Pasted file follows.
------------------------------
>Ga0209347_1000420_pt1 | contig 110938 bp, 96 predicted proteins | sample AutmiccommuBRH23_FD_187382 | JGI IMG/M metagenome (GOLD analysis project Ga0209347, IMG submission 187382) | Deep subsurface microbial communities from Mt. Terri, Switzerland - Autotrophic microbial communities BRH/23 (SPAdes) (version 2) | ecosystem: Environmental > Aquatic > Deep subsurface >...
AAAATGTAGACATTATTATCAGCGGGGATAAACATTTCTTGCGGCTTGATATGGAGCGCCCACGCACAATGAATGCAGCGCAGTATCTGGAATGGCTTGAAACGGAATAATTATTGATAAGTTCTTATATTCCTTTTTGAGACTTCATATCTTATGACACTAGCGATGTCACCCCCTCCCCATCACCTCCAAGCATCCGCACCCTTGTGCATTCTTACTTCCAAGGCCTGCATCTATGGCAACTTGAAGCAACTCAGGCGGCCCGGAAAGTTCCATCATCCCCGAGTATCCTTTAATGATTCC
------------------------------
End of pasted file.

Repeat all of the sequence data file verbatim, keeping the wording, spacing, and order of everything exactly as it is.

>Ga0209347_1000420_pt1 | contig 110938 bp, 96 predicted proteins | sample AutmiccommuBRH23_FD_187382 | JGI IMG/M metagenome (GOLD analysis project Ga0209347, IMG submission 187382) | Deep subsurface microbial communities from Mt. Terri, Switzerland - Autotrophic microbial communities BRH/23 (SPAdes) (version 2) | ecosystem: Environmental > Aquatic > Deep subsurface >...
AAAATGTAGACATTATTATCAGCGGGGATAAACATTTCTTGCGGCTTGATATGGAGCGCCCACGCACAATGAATGCAGCGCAGTATCTGGAATGGCTTGAAACGGAATAATTATTGATAAGTTCTTATATTCCTTTTTGAGACTTCATATCTTATGACACTAGCGATGTCACCCCCTCCCCATCACCTCCAAGCATCCGCACCCTTGTGCATTCTTACTTCCAAGGCCTGCATCTATGGCAACTTGAAGCAACTCAGGCGGCCCGGAAAGTTCCATCATCCCCGAGTATCCTTTAATGATTCC